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Author: TriSec    Date: 04/04/2017 10:17:22

This isn't right.

Before we get to our topic, let's visit a long time ago in a galaxy far, far away.

When Senator Palpatine came to power in that fictional space, he was surrounded by many sycophants, loyalists, and power-grabbers. Most of them remain nameless, even in a universe where everything has a backstory.

You're probably not familiar with the character named "Sly Moore". She remained at the emperor's side, yet always in the background. But because she was the closest member of his inner circle, and controlled all access to the Emperor, she became the most powerful member of that particular governing elite. I want you to keep that in mind as we return to the real world.

Somewhat unusually, we'll start this morning in Iraq. A member of Mr. Trump's inner circle received a personal invitation from the Pentagon, and as such, he spent much of this past weekend touring the country in order to make a report, I would presume.

But it wasn't the Secretary of State, Defence, or any other high official. It was the Mr. Kushner, who presently holds a mysterious and undefined office in the White House. (Note - the source is Buzzfeed, so make of this what you will.)

WASHINGTON — Within the halls of the Pentagon, the decision to invite Jared Kushner, the senior adviser to the president who just happens to be his son-in-law, on a military trip to Iraq was heralded as an unconventional — yet brilliant — political move.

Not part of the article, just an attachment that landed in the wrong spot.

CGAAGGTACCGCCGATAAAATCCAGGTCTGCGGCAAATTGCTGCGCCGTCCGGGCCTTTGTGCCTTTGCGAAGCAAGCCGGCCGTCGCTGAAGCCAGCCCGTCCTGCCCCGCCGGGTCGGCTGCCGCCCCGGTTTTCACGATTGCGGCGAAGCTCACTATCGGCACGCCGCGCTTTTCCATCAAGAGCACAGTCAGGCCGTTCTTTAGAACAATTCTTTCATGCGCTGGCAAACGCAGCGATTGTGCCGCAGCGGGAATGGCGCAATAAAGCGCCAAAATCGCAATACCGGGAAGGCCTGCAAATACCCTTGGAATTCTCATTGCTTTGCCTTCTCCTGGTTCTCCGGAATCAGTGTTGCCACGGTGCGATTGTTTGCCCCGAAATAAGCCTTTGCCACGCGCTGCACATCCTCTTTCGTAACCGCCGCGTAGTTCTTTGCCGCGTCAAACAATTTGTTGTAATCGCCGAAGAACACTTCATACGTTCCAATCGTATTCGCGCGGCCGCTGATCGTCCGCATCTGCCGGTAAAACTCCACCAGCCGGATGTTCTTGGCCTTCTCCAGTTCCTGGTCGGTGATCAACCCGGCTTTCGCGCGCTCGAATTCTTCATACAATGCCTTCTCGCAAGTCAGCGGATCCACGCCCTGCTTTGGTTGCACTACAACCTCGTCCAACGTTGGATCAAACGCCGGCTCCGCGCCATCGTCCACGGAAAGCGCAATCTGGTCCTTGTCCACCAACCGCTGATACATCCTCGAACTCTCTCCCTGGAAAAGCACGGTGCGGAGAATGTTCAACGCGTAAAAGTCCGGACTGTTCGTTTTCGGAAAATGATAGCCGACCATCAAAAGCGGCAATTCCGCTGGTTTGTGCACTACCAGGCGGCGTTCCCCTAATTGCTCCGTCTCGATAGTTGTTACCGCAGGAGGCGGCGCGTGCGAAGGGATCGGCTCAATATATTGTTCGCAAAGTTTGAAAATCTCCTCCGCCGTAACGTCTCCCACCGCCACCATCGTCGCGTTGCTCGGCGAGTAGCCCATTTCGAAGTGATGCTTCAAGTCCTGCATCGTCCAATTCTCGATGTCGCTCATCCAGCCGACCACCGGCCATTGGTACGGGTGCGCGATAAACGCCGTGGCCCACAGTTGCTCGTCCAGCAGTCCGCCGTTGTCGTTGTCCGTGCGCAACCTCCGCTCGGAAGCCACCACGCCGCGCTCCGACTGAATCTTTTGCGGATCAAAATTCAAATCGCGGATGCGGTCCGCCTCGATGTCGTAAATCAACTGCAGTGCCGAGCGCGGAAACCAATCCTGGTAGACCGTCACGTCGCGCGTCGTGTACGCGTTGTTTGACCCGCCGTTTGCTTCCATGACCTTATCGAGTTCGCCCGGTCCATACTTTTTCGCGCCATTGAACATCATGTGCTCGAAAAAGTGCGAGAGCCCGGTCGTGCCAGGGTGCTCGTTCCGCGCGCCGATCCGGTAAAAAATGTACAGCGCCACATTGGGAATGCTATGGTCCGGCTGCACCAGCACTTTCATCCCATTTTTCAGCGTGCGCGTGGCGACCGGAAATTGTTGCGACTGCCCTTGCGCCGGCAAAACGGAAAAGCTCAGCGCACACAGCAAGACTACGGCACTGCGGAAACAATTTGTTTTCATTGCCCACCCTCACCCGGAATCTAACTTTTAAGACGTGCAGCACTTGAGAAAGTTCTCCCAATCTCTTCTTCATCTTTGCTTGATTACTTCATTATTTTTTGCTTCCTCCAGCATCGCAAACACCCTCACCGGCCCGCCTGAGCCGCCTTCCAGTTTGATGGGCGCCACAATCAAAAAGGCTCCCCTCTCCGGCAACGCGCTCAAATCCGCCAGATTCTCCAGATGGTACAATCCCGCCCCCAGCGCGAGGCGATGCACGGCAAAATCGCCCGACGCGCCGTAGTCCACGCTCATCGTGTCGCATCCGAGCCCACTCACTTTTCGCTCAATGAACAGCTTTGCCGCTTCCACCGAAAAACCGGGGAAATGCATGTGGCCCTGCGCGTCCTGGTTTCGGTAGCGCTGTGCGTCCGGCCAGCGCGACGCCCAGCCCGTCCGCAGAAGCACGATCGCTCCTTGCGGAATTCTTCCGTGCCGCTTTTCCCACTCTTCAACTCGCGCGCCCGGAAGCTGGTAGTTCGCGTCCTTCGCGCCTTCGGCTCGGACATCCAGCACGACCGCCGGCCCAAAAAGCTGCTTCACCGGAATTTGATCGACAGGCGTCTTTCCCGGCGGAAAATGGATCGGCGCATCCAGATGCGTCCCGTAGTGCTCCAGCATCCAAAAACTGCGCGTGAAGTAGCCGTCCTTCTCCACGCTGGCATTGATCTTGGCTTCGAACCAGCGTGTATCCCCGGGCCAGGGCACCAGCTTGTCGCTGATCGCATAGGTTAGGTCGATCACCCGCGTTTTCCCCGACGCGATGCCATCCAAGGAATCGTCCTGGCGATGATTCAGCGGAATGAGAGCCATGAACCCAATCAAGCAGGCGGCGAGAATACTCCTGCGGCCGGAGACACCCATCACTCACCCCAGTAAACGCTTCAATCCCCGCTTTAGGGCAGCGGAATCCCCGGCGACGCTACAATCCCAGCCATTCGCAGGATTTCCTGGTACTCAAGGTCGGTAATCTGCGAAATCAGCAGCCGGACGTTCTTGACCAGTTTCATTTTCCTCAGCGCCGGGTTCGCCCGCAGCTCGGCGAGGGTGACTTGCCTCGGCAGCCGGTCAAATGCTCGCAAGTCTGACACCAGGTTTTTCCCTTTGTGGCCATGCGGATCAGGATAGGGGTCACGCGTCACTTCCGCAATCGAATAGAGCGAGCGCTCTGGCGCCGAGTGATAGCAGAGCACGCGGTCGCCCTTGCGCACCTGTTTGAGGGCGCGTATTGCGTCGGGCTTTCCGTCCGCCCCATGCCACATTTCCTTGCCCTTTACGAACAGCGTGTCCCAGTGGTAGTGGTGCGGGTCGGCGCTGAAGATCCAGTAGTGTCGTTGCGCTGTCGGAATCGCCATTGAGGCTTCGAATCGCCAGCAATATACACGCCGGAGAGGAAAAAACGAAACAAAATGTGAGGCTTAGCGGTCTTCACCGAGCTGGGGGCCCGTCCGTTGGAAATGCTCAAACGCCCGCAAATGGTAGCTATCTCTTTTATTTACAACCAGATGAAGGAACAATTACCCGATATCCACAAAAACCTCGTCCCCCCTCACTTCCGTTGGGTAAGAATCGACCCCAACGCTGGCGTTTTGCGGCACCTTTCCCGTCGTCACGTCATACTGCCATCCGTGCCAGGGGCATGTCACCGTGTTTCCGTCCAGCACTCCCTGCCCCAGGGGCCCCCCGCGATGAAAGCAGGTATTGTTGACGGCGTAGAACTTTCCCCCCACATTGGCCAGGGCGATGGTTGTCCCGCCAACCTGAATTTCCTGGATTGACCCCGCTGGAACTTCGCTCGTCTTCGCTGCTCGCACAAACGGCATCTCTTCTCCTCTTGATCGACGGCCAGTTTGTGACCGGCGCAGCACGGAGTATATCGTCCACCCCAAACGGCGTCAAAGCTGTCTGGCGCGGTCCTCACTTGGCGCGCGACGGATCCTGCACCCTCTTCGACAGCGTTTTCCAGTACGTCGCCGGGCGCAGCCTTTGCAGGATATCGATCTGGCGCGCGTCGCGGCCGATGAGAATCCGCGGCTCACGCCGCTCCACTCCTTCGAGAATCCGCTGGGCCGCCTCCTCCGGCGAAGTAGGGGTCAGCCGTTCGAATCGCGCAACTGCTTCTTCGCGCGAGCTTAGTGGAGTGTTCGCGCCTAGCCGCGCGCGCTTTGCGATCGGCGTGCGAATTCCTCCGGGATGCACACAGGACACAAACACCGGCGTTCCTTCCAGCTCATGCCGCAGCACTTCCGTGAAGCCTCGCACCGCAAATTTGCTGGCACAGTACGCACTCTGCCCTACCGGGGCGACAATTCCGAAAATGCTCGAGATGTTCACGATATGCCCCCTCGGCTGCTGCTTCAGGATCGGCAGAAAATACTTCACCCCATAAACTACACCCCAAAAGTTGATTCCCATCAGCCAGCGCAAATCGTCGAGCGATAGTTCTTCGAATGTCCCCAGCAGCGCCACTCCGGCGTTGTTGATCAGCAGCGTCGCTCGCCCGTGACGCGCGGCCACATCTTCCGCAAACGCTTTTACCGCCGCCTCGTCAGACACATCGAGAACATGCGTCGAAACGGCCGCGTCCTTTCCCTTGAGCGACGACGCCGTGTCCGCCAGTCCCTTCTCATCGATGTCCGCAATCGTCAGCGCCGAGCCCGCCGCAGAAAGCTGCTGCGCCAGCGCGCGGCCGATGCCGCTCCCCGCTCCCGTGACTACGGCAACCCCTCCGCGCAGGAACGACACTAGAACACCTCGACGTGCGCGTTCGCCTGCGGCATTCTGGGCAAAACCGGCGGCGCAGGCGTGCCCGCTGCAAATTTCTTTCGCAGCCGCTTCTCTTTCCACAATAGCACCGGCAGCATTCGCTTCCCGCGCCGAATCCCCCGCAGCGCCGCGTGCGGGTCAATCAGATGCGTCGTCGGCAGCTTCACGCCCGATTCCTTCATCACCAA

After all, Kushner, perhaps more than any other White House adviser is responsible for a seemingly limitless portfolio of matters, both foreign and domestic – Middle East peace, the upcoming visit of Chinese President Xi Jinping to Mar-a-Lago, reforming the entirety of the federal government, and combating opioid addiction to name a few. And while past administrations depended on the National Security Council or a coterie of long-time political operatives, the early days of the Trump administration suggests that to reach Trump, one must travel through the36-year-old man married to the president’s daughter, herself now a senior aide.

Given the Trump White House’s thwarting the conventional chains of command, the Pentagon has decided to go along, in the hopes that the face time — coupled with the experience of traveling to the front lines of the war against ISIS — will become leverage in the discussions about the way ahead.

“You have to understand where the levers are. You don’t have to like it, but that is where they are,” a defense official told BuzzFeed News. “It’s in our interest.”

Kushner, who has no political, military or diplomatic experience, got a crash course on the war from the highest-ranking military leader, Marine Gen. Joseph Dunford, the chairman of the Joint Chiefs of Staff. The trip came with all the trappings of military showmanship — military aircraft shuttled Kushner above the Iraqi capital; he spoke with men and women in uniform serving in often rustic conditions. The White House confirmed on Monday that he'd even met with Iraqi Prime Minister Haider al-Abadi.

The Joint Staff was quick to tweet out pictures Monday of the two together on the ground:

The pair were scheduled to depart after only four hours on the ground, ensuring Kushner is back in time to manage Xi Jinping’s visit later this week. A visit that brief is not enough to understand the complex situation in Iraq, but for a fleeting moment for first-time visitors, it can feel like it. Dunford said in a statement released Sunday night that he invited Kushner to see events on the ground, "first-hand and unfiltered."